2. The organization and uniting of the whole of Jewry by means of appropriate institutions, both local and international, in accordance with the laws of each country;
3. The strengthening and fostering of Jewish natio4. Preparatory steps toward obtaining the consent of governments, where necessary, in order to reach the goal of Zionism.
It has since been revised a number of times, the latest following the 1967 war by the 27th Zionist Congress in 1968, and subsequently by the Zionist General Council in 1991. The current program is known as the Revised Jerusalem Program. It reads as follows:
The aims of Zionism are:
1.The unity of the Jewish people and the centrality of Israel in Jewish life;
2. The ingathering of the Jewish people in its historic homeland, Eretz Israel, through aliyah from all countries;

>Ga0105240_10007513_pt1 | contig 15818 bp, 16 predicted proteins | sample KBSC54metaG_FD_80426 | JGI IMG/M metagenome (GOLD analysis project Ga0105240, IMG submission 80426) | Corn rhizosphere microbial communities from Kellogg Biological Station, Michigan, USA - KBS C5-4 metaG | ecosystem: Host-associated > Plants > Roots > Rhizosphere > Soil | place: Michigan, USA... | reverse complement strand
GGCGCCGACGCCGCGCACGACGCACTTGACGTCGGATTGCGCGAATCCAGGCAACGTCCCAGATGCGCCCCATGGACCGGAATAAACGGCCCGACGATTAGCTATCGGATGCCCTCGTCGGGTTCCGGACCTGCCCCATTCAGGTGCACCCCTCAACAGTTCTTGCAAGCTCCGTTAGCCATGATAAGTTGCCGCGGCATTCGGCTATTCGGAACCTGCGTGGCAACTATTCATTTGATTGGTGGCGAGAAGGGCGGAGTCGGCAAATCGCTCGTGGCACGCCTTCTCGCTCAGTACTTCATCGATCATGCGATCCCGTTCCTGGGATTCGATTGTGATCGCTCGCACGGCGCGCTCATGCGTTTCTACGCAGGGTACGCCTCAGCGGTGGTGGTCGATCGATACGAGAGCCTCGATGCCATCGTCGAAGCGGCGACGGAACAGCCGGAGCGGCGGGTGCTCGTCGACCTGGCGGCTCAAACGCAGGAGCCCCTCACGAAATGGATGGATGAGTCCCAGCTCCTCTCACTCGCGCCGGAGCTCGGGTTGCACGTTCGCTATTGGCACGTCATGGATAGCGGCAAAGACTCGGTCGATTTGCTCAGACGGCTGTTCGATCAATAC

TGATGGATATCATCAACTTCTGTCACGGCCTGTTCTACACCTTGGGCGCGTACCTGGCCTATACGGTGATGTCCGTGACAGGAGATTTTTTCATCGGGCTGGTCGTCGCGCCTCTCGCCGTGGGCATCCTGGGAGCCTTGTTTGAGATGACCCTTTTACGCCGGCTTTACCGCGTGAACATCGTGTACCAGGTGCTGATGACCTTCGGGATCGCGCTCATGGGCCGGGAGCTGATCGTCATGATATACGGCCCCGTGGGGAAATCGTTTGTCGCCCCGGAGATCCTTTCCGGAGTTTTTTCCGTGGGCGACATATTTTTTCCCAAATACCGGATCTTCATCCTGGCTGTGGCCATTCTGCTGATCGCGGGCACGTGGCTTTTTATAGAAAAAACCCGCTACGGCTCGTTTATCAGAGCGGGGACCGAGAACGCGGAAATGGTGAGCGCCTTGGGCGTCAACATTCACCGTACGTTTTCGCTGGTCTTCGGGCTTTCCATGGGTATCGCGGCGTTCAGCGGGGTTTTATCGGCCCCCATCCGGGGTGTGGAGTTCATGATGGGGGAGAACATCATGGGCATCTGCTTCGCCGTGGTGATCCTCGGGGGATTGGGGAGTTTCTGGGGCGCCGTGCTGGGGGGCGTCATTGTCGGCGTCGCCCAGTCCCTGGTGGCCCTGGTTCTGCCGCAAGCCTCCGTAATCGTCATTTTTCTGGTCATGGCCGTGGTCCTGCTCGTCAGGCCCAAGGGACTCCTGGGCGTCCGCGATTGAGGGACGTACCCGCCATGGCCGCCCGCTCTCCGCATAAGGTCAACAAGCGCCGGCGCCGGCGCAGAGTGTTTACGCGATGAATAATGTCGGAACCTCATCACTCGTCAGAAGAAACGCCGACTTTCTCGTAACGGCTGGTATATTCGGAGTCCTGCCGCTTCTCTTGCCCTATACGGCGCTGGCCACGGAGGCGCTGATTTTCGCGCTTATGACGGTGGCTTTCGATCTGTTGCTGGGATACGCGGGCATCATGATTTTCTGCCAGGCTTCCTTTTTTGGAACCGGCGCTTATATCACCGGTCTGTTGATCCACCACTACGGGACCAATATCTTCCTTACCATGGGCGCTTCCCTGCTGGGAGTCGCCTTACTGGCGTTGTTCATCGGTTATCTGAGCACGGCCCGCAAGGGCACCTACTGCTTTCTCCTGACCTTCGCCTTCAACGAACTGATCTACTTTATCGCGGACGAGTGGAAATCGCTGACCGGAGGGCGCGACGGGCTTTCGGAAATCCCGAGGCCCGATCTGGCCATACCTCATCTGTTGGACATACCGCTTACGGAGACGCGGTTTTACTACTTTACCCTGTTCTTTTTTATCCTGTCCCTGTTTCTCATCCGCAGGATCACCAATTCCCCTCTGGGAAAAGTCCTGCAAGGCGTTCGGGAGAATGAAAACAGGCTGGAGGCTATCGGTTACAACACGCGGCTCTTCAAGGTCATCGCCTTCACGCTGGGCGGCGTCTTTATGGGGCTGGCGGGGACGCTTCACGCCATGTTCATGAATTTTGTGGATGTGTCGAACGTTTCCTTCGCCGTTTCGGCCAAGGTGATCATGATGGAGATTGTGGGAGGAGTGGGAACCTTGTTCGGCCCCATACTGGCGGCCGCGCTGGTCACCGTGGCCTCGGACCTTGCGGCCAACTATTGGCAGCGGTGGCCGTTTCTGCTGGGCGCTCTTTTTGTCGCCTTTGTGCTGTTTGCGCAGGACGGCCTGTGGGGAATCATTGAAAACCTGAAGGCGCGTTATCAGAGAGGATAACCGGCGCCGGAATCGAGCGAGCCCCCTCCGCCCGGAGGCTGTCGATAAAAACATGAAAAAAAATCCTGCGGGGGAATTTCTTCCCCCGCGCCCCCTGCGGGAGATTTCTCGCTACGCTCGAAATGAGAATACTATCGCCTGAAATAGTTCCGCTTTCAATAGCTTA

3. The strengthening of the State of Israel which is based on the prophetic vision of justice and peace;
4. The preservation of the identity of the Jewish people through the fostering of Jewish, Hebrew and Zionist education and of Jewish spiritual and cultural values;
5. The protection of Jewish rights everywhere.
(The reference to “Zionist education” was introduced into the text by the Zionist General Council XXXI/5 in 1991)Since the American and the French revolutions in 1776 and 1789 respectively, the democratic political systems of most west European states, let alone the United States of America, are predicated on the principle of separation of religion from the state and separation of tribalism from the state, as well as on the values of the Universal Declaration of Human Rights. Given the above, those committed to democratic principles and these values would have good reasons to conclude that the idea of political Zionism, the idea of a Jewish state in the political Zionist sense of the term, is a bad idea and that positing “centrality of Israel in Jewish life” cannot sit very well with the principle of separation of religion from the state.